Thursday, February 17, 2011

License Request: Alpha Directions

I've been on a BD binge lately, picking up all kinds of European comics that haven't been translated over here. Ranging from Émile Bravo's Impressive Adventures of Jules after being impressed with his version of Spirou; to scanning the wraparound covers of Jacques Ferrandez's adaption of Jean de Florette & Mannon of the Spring. I've mentioned my lamentation of the lack of translation of BDs compared to Manga, though its quite understandable. Bande Dessines are considerably more expensive, are more densely worded via pages, and require a different mindset to translate properly.

However, while casually browsing the French section of the library, I came across what I later found out was originally a German comic. Upon opening it, the first few pages were blank, with a double-page spread that showed an unidentified mass growing bigger with every page before accumulating into a dense speed-line aimed at the center. It's not every day that you get to see the Big Bang recreated in comics form.

So far, it was only briefly mentioned in Paul Gravett's best of 2010 international comics. Since his reviews focuses on the covers and the descriptions, finding about these things is difficult if the audience isn't aware of the interiors. The only other review comes from a French blog. Let's make things a little easier by posting some examples.

Alpha Directions is kind of like a BD History of the Universe that focuses more on the nature of evolution than history. While Larry Gonick summarized the startings of life and the Cenozoic, Mesozoic and Paleozoic periods in an impressive 50 pages, Jens Harder goes even further with 350 pages. And he's still not finished yet - there's supposed to be two more books in the series, with the last one going into the future. It's probably not spoiling things that the first book ends with the ascent of Man.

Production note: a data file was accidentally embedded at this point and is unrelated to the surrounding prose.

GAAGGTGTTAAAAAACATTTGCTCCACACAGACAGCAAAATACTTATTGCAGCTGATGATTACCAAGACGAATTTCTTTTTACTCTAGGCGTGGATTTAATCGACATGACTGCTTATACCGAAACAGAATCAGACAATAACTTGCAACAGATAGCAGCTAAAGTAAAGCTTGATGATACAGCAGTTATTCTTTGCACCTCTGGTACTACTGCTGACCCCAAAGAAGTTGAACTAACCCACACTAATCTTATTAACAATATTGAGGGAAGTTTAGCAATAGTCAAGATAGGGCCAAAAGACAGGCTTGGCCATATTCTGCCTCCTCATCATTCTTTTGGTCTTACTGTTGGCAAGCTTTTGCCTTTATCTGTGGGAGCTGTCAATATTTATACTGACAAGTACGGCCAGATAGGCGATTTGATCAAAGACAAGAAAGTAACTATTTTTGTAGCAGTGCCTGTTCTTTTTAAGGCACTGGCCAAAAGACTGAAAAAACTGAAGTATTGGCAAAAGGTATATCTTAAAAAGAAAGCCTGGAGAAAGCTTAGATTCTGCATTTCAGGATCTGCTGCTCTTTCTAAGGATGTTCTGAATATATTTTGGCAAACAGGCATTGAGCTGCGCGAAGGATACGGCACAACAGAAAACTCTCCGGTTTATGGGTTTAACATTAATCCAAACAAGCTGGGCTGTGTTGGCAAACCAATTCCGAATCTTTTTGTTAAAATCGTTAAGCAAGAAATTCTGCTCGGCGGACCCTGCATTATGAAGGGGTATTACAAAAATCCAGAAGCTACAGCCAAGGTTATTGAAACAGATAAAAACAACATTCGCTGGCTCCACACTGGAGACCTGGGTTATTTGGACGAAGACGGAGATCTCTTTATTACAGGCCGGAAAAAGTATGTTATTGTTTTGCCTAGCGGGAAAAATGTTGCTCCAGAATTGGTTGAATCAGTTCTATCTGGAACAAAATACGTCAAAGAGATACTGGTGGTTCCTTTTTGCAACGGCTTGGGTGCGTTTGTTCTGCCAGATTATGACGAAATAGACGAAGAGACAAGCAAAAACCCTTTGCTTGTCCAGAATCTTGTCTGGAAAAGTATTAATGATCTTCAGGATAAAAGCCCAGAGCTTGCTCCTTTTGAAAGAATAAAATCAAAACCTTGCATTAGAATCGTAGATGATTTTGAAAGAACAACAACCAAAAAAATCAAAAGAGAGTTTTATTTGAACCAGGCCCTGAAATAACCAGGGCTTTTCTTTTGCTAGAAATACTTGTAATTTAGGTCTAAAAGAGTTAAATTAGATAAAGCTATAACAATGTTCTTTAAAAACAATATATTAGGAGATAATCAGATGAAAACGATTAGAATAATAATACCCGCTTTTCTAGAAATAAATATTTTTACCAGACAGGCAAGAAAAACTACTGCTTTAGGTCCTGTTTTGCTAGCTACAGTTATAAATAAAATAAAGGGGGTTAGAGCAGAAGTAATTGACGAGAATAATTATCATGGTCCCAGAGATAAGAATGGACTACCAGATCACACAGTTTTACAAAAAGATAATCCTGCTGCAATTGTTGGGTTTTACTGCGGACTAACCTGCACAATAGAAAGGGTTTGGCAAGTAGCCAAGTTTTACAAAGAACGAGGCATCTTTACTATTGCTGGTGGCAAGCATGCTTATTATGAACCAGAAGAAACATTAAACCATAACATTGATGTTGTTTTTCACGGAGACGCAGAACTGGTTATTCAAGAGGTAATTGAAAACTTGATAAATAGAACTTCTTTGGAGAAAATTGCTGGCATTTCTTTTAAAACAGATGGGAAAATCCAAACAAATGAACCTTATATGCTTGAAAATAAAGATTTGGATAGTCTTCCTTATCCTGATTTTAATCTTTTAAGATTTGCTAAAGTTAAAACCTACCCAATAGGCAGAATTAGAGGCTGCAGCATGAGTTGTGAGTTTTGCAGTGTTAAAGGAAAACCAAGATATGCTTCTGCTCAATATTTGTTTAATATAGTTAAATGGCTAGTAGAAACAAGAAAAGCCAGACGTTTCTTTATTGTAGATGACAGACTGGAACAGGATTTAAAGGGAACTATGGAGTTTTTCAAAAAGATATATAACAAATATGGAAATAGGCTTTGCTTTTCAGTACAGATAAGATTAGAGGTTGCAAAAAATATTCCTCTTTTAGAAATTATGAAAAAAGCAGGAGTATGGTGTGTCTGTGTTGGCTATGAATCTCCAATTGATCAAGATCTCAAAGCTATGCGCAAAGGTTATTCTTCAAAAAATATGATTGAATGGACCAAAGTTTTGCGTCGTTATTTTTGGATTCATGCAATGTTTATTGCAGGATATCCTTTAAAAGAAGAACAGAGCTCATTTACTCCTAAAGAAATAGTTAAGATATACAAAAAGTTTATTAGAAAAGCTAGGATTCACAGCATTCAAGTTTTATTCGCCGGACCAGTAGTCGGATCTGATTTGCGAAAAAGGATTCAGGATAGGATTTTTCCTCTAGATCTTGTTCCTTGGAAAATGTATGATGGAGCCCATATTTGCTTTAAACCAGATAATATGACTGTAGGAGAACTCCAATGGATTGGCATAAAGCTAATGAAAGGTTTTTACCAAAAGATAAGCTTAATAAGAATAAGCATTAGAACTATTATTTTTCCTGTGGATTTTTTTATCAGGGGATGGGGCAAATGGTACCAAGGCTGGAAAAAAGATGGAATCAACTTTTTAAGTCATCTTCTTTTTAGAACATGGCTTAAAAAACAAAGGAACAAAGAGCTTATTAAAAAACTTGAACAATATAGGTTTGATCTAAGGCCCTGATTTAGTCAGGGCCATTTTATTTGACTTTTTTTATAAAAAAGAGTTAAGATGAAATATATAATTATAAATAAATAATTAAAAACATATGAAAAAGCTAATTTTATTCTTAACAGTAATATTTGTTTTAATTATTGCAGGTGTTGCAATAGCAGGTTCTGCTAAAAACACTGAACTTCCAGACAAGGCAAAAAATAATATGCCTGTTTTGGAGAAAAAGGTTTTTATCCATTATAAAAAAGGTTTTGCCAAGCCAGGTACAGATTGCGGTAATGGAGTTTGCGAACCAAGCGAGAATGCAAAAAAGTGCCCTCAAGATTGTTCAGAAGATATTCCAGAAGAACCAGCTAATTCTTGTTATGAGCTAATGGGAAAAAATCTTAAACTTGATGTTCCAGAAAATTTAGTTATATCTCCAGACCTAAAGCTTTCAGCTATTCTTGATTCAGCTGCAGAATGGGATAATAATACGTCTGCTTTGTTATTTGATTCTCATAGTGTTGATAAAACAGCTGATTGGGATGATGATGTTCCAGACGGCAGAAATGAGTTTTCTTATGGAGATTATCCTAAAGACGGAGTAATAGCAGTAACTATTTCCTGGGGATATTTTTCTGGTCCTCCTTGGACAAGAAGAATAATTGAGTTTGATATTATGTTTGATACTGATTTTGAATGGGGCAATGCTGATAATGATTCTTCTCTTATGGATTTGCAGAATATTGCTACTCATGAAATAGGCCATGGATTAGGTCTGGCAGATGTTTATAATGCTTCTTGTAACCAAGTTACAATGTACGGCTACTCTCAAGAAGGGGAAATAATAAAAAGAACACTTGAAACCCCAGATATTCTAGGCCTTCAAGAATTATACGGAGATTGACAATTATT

This is a visual tour-de-force that easily outstrips Robert Crumb's Book of Genesis. While that Biblical tome was impressively crosshatched and researched, the overall effects felt quite dull compared to the underground cartoonist's previous satirical works. Jens Harder goes the other direction, content to let his pictures tell the bulk of the story and only uses descriptive text sparingly. It doesn't hurt that he draws comparisons to mythologies and ancient theories of the universe, ranging from Hindu world on turtles to various woodcut paintings, Dante's drawings and even various comics. The range of varied drawings from serious to cartoonish is impressive. It's extremely reminiscent of Will Elder's "Chicken Fat" drawings in MAD Magazine where he would have multiple versions of an object in the background that didn't take away from the story, but made for interesting viewing. Furthermore, it doesn't insult the audience's intellect by putting connections between several seemingly unconnected visuals.